As a teacher now myself, I also wonder if I am Mr. X or Mr. V. Do students come out of my English classroom feeling motivated or incapable? How can I create that level playing field? I think we all like to think we’re Mr. V, with a touch of John Keating, Jean Brodie or Mark Thackeray, but sometimes it’s hard to connect with every student. Am I unintentionally distancing myself, as a teacher, from students who don’t strike me as natural writers or readers?

Perhaps more to the point as a Cegep teacher in general education, how do I deal with students who’ve already been turned off? Those students who arrive in my classroom convinced that they’re not readers or writers, and that frankly, this course is a waste of time. The students who can’t read the novel or write the essay because they got bored, or forgot the book at home, or have menstrual cramps. It’s one thing to provide the tools to help students develop their skills, but what do we do with the students who have been conditioned to believe that they just don’t have those skills, and therefore can’t use those tools?

Once again, my experience as a yoga teacher is permeating my thoughts as an academic teacher. More and more, I have adult students in my yoga classes who are trying yoga for the first time ever. It’s fascinating to see the mix of fear and excitement on their faces. They’re scared that they won’t get yoga, that they’ll fall over, or pass out, that they’re not flexible enough; they’re also excited that they’re trying something new. At the end of the class, I always ask the novices how they feel, and every single time, they’re so happy. Happy that they survived their first yoga class, happy that they got themselves to try it, happy that they didn’t pass out, happy that if they did fall over, they got up and kept going. Happy that they feel a little more bendy. These students come back.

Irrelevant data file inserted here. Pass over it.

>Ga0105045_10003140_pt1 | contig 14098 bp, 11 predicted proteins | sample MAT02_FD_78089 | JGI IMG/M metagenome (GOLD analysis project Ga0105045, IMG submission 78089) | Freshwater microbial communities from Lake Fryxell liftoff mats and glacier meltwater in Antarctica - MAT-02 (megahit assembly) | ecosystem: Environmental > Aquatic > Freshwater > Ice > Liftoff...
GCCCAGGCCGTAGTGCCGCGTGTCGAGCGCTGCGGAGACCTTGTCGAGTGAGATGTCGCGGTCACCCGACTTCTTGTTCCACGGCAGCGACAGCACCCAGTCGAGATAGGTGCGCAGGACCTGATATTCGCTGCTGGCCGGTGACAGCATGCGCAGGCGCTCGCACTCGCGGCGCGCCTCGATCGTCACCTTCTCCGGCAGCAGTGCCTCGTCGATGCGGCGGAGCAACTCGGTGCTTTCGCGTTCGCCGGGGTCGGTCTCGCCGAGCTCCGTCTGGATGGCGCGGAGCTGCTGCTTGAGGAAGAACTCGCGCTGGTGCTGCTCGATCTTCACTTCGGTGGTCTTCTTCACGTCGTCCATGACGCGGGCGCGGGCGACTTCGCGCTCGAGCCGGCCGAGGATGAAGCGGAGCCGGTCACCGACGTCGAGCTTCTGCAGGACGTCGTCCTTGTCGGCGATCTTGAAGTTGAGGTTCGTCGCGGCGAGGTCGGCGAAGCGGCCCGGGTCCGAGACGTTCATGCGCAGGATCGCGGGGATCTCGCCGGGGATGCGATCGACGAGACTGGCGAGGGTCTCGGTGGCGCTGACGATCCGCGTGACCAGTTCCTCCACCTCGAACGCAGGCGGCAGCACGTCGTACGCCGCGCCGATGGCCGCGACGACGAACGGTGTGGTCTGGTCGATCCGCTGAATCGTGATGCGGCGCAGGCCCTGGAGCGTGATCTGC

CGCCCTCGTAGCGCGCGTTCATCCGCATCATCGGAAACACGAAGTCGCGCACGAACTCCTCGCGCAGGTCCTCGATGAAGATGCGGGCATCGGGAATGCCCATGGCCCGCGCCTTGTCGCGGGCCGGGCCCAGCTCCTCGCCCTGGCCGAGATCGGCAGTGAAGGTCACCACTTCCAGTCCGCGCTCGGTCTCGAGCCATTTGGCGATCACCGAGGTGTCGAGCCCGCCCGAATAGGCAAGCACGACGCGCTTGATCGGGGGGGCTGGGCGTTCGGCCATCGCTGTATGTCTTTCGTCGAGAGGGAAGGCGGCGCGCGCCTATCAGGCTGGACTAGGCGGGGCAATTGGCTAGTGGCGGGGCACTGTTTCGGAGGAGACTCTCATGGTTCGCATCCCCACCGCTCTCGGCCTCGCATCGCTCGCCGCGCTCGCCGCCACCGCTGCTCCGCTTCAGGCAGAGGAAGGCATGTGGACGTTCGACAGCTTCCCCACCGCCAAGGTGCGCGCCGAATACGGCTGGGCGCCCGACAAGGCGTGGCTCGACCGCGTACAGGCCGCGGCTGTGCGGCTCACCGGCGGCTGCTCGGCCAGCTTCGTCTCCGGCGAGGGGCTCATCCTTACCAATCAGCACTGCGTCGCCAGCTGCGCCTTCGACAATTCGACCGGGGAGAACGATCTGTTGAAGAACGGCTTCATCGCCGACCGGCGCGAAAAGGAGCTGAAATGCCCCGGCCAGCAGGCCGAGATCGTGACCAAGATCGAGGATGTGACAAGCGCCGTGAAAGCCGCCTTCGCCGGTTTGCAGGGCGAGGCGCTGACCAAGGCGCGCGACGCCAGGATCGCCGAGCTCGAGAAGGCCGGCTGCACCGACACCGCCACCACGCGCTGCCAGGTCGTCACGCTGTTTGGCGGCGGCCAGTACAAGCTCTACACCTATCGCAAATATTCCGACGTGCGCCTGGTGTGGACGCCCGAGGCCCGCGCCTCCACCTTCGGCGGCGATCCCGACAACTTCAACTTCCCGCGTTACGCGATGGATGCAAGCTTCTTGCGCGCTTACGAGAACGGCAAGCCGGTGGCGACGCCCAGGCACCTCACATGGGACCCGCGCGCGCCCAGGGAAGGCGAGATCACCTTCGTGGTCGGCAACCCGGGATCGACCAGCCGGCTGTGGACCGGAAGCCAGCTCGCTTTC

Of course, these are the happy endings. There aren’t any unhappy endings, but there are plenty of unstarted stories –  the would-be yoga students who never make it to class, because they’re afraid they won’t get yoga, that they’ll fall over, or pass out, that they’re not flexible enough. The fear, or the belief that they’re just not “yoga material,” keeps them from ever taking that first class.

In the college classroom, particularly in general education, even the reluctant students show up, because they have to. But as we all know, being physically present in the classroom is not the same as being engaged. So we end up with students who show up, but are already lost. How do we get them back? Get them at least to try the things they’re convinced they cannot do?

My novice yogis tend to announce themselves to me, and when they do, I always assure them that I’ll help them, that I’ll give clear and repeated instructions, in two languages. I tell them to place their mats at the front, so they can watch me as well as hear me. During the class, I correct their alignment, then ask if they can feel the difference once they’re better positioned. I assure them that everyone around them was once also a first-timer, even me, and I congratulate them for taking the chance. After the class, I check in to see how they feel, tell them I hope they’ll come back, and remind them that now, they’ll always be able to say they’ve done some yoga.

I think that I do much the same thing in my college classroom. I give detailed instructions, plenty of feedback, and, I hope, encouragement. As the new semester approaches (so fast!!!), I’m resolving to bring more of the checking in to my classroom –  the ‘can you feel the difference when you change this’ and ‘how do you feel now that you’ve done it’ dialogue. I may also bring my students my Mr. X and Mr. V story, to illustrate how our early educational experiences, whether with teachers or environment, can affect our later attitudes, and to invite them to question their own approach to the classroom, the subject, or the task.

Any Mr. X’s or Mr. V’s in your experience? Any tips on how to identify and overcome demotivation?